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Hiroshima and Nagasaki are cities in Japan which were almost wiped out after American bombers dropped atomic bombs during the Second World War. After the incident, Japanese Emperor Hirohito announced its unconditional surrender.
See the fact file below for more information on the Hiroshima and Nagasaki or alternatively, you can download our 20-page Hiroshima and Nagasaki worksheet pack to utilize within the classroom or home environment.
Key Facts & Information
HIROSHIMA and NAGASAKI AS JAPANESE CITIES
- Hiroshima was founded in 1868 following the Meiji Restoration. During the imperial era, it was the center of military activities, especially during the First Sino-Japanese War and Russo-Japanese War.
- As of 2017, Hiroshima is home to 1,195,327 people. Before the Second World War, the city had an estimated population of 419,182, which drastically dropped to 137,197 after the atomic bomb.
- Located on the island of Kyushu, Nagasaki is the city in Japan which became the center of colonial Dutch and Portuguese administration between the 16th and 19th centuries.
- Due to its harbor, explorers and traders made early contact with Japan. During the Tokugawa era, scholars believed that Nagasaki was the only window on the world. It is also the center of Roman Catholicism in Japan.
- At the time of WWII, Nagasaki was an important industrial city that employed about 90% of the city’s labor force.
THE MANHATTAN PROJECT
- Given the threat posed by Nazi Germany’s development of nuclear weapons, the US government began to conduct its own research on atomic weapons. Facilities were constructed by the US Army Corps of Engineers and the War Department under the top-secret program, code named “The Manhattan Project”.
- Los Alamos in New Mexico became the testing ground for scientist Robert Oppenheimer and his team as they worked on the development of an atomic bomb.
- On July 16, 1945, after a series of research and tests, the first successful test of an atomic device, a plutonium bomb, was seen at the Trinity test site, in New Mexico.
- Despite the defeat of Germany in Europe, Japan vowed to continue fighting and conquer the Pacific. In mid-April 1945, the Japanese forces were able to inflict huge casualties on the Allies in the Pacific. The Japanese rejected the Allied demands as a result of the Potsdam Declaration.
BOMBING OF HIROSHIMA AND NAGASAKI
- Under Operation Downfall, US military commander General Douglas MacArthur continued with the traditional bombing and invasion of Japan.
- About 500 miles from Tokyo, Hiroshima became the first target of the atomic bombing as it was then the manufacturing center of Japan. On August 6, 1945, a uranium gun-type bomb called “Little Boy” was dropped by plane and destroyed five square miles of the city. Operation Centerboard was approved 2 days before the bombing.
- On August 9, Fat Man, a plutonium bomb, was dropped on Nagasaki and destroyed 2,6 square miles. Fat Man was more powerful than Little Boy, but the bomb’s effect was reduced due to the mountains in between.
JAPANESE SURRENDER AND IMPACT OF BOMBING
- On August 15, 1945, Emperor Hirohito announced Japanese surrender over a radio broadcast. The United States and other Allied members celebrate the day as Victory in Japan, also known as V-J Day.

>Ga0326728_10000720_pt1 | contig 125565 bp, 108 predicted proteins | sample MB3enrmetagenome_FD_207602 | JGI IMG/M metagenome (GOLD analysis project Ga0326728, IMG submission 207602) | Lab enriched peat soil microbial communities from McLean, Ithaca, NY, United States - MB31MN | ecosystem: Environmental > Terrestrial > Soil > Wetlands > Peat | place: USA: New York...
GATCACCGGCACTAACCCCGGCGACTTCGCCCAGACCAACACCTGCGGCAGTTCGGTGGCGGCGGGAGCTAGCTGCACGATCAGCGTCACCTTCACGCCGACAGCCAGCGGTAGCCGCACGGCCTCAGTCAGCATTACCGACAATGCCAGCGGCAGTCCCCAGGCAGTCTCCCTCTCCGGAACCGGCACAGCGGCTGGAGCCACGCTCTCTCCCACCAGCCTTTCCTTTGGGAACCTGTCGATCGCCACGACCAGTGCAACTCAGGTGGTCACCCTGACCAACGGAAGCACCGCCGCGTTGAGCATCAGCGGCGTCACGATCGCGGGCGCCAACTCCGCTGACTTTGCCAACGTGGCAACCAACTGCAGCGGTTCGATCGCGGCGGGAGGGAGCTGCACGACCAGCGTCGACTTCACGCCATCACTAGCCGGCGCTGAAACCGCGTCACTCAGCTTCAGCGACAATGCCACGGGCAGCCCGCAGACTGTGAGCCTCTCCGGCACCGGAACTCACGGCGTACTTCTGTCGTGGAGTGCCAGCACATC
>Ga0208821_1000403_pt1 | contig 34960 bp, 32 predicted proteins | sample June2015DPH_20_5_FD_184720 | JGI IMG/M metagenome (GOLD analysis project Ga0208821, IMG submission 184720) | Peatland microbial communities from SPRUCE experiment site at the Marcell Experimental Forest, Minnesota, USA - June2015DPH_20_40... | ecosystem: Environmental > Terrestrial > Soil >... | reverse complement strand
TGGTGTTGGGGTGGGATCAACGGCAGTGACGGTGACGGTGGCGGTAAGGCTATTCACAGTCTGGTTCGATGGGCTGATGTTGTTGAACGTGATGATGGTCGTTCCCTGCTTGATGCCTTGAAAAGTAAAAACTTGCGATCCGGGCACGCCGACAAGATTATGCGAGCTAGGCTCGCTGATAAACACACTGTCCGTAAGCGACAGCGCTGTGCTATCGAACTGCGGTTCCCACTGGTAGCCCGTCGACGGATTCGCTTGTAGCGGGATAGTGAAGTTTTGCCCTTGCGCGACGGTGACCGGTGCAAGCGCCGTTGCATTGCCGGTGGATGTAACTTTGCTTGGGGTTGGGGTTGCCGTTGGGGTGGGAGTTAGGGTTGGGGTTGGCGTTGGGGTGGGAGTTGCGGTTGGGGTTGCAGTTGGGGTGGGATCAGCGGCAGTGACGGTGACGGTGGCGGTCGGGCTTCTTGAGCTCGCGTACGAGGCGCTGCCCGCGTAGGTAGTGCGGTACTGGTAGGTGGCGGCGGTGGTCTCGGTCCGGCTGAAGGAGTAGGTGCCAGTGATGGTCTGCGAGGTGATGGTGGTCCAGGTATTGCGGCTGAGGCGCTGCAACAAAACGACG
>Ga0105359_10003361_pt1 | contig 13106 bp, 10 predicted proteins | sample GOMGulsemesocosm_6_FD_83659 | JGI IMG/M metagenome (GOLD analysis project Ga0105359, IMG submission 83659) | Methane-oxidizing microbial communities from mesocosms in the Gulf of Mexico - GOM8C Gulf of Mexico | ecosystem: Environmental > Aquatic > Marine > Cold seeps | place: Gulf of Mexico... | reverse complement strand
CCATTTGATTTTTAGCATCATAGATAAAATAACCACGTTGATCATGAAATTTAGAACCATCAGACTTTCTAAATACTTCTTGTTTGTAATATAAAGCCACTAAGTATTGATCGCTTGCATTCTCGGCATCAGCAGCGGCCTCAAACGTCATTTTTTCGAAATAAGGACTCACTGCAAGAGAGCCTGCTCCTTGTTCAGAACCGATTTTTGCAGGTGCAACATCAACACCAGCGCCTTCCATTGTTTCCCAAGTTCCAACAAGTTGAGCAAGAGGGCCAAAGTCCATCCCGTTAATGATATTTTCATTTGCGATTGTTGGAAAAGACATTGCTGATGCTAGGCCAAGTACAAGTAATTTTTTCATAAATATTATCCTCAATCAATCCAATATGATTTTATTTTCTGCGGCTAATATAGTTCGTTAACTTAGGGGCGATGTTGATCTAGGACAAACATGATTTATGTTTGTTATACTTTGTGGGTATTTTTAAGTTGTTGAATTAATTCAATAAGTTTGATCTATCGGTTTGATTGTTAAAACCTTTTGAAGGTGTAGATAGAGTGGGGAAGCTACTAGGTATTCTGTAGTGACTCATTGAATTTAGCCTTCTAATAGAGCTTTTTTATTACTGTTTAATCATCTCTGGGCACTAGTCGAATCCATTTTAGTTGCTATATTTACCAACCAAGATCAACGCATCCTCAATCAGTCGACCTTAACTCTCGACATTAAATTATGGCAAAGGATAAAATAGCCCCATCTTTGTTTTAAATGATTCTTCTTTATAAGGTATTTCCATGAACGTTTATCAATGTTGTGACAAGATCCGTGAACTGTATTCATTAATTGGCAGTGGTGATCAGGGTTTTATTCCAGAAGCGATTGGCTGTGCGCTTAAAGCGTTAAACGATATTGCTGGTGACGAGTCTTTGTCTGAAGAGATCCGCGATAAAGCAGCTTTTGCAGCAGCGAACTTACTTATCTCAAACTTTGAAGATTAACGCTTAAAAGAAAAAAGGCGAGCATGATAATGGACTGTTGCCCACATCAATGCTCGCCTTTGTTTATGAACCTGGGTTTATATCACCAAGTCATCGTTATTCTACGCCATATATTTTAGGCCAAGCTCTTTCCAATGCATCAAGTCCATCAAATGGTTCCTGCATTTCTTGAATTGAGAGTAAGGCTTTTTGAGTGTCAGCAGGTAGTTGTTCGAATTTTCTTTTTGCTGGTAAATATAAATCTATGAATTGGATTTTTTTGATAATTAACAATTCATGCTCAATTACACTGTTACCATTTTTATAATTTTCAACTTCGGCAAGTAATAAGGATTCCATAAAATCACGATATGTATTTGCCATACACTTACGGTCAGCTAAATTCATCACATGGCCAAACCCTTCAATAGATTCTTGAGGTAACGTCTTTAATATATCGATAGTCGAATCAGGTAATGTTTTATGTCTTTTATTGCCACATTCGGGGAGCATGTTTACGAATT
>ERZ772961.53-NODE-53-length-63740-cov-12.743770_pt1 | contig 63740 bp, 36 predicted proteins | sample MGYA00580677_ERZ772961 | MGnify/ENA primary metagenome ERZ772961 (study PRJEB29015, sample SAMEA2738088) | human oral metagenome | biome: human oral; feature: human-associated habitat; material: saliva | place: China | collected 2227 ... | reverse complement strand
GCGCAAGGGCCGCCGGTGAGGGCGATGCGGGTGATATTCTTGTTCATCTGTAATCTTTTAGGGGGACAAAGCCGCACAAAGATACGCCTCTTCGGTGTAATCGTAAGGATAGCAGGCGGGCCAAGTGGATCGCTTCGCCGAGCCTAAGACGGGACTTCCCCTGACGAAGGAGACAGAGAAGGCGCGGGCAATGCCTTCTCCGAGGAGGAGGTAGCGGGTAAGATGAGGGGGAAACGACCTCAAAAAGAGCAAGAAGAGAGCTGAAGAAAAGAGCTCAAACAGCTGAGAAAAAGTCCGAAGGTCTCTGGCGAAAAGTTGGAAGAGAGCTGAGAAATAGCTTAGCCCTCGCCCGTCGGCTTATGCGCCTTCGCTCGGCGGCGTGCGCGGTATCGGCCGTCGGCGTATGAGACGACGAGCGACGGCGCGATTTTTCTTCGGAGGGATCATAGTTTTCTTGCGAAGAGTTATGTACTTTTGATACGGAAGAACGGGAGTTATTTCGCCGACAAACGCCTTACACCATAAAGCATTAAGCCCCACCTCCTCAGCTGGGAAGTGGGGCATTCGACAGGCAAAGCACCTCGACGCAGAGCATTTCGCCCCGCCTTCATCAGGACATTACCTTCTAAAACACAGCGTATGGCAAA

- On September 2, 1945, the formal surrender agreement was signed on the US battleship Missouri, anchored in Tokyo Bay.
- It is estimated that about 290,000 civilians and 43,000 soldiers were in Hiroshima at the time of the bombing. About 90,000 to 166,000 people are believed to have died in the months following the explosion. Moreover, the US Department of Energy projected that about 200,000 people died over a period of five years after the bombings with burns, radiation sickness, and cancer being among the main causes of death.
- At the time of the bombing, there were about 240,000 Japanese residents, 9,000 soldiers, and 400 prisoners in Nagasaki. Due to its topography, there was less damage compared to Hiroshima. However, people were evacuated to rural areas and the thousands who remained were killed or suffered severe injuries.
- It is believed that the original target was not Nagasaki but Kokura, which then housed Japan’s largest munition plants. Due to thick smoke from fires above Kokura, however, pilot Major Charles Sweeney dropped the bomb on the secondary target, Nagasaki.
- According to journalist George Weller, years after the bombing, many in Hiroshima and Nagasaki suffered “atomic illness” or onset of radiation sickness caused by the bombing.
Hiroshima and Nagasaki Worksheets
This is a fantastic bundle which includes everything you need to know about Hiroshima and Nagasaki across 20 in-depth pages. These are ready-to-use Hiroshima and Nagasaki worksheets that are perfect for teaching students about the cities of Hiroshima and Nagasaki, which were almost wiped out after American bombers dropped atomic bombs during the Second World War. After the incident, Japanese Emperor Hirohito announced its unconditional surrender.
Complete List Of Included Worksheets
- Hiroshima and Nagasaki Facts
- Japanese Cities
- WWII Glossary
- War Figures
- Japanese Emperor
- Then… & Now…
- Bomb Profile
- War in the Pacific
- Two Sides of the Coin
- Hiroshima and Nagasaki
- Japanese Surrender
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Link will appear as Hiroshima and Nagasaki Facts & Worksheets: https://kidskonnect.com - KidsKonnect, July 28, 2019
Use With Any Curriculum
These worksheets have been specifically designed for use with any international curriculum. You can use these worksheets as-is, or edit them using Google Slides to make them more specific to your own student ability levels and curriculum standards.